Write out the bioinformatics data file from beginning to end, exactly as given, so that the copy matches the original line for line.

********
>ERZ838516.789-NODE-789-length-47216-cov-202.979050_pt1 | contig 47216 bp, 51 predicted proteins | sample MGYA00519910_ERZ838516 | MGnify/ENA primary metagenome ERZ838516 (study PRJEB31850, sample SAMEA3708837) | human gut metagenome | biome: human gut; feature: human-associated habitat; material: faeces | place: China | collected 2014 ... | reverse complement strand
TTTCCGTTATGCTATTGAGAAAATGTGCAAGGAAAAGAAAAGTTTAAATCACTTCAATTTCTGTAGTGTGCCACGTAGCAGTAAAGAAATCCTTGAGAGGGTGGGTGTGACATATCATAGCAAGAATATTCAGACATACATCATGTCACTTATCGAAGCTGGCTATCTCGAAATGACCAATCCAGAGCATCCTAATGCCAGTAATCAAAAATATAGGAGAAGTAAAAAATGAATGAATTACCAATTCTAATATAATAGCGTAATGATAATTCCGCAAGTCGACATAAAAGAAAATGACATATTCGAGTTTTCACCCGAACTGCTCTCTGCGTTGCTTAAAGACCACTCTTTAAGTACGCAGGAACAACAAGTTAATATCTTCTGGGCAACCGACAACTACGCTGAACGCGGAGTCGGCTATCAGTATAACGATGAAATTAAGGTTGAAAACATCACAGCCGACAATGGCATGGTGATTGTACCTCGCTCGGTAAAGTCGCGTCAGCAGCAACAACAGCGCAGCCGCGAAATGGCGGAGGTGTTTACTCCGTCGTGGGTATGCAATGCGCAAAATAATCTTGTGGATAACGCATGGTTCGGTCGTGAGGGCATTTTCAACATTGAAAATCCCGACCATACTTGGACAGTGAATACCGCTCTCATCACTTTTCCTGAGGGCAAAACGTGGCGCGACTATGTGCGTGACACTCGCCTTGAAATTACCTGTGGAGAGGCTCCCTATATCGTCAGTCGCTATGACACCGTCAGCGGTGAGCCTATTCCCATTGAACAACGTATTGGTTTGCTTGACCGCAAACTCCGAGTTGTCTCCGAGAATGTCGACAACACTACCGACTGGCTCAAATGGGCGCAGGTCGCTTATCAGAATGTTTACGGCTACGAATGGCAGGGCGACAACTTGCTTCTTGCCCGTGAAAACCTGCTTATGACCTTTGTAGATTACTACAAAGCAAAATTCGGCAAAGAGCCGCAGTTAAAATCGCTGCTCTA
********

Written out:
>ERZ838516.789-NODE-789-length-47216-cov-202.979050_pt1 | contig 47216 bp, 51 predicted proteins | sample MGYA00519910_ERZ838516 | MGnify/ENA primary metagenome ERZ838516 (study PRJEB31850, sample SAMEA3708837) | human gut metagenome | biome: human gut; feature: human-associated habitat; material: faeces | place: China | collected 2014 ... | reverse complement strand
TTTCCGTTATGCTATTGAGAAAATGTGCAAGGAAAAGAAAAGTTTAAATCACTTCAATTTCTGTAGTGTGCCACGTAGCAGTAAAGAAATCCTTGAGAGGGTGGGTGTGACATATCATAGCAAGAATATTCAGACATACATCATGTCACTTATCGAAGCTGGCTATCTCGAAATGACCAATCCAGAGCATCCTAATGCCAGTAATCAAAAATATAGGAGAAGTAAAAAATGAATGAATTACCAATTCTAATATAATAGCGTAATGATAATTCCGCAAGTCGACATAAAAGAAAATGACATATTCGAGTTTTCACCCGAACTGCTCTCTGCGTTGCTTAAAGACCACTCTTTAAGTACGCAGGAACAACAAGTTAATATCTTCTGGGCAACCGACAACTACGCTGAACGCGGAGTCGGCTATCAGTATAACGATGAAATTAAGGTTGAAAACATCACAGCCGACAATGGCATGGTGATTGTACCTCGCTCGGTAAAGTCGCGTCAGCAGCAACAACAGCGCAGCCGCGAAATGGCGGAGGTGTTTACTCCGTCGTGGGTATGCAATGCGCAAAATAATCTTGTGGATAACGCATGGTTCGGTCGTGAGGGCATTTTCAACATTGAAAATCCCGACCATACTTGGACAGTGAATACCGCTCTCATCACTTTTCCTGAGGGCAAAACGTGGCGCGACTATGTGCGTGACACTCGCCTTGAAATTACCTGTGGAGAGGCTCCCTATATCGTCAGTCGCTATGACACCGTCAGCGGTGAGCCTATTCCCATTGAACAACGTATTGGTTTGCTTGACCGCAAACTCCGAGTTGTCTCCGAGAATGTCGACAACACTACCGACTGGCTCAAATGGGCGCAGGTCGCTTATCAGAATGTTTACGGCTACGAATGGCAGGGCGACAACTTGCTTCTTGCCCGTGAAAACCTGCTTATGACCTTTGTAGATTACTACAAAGCAAAATTCGGCAAAGAGCCGCAGTTAAAATCGCTGCTCTA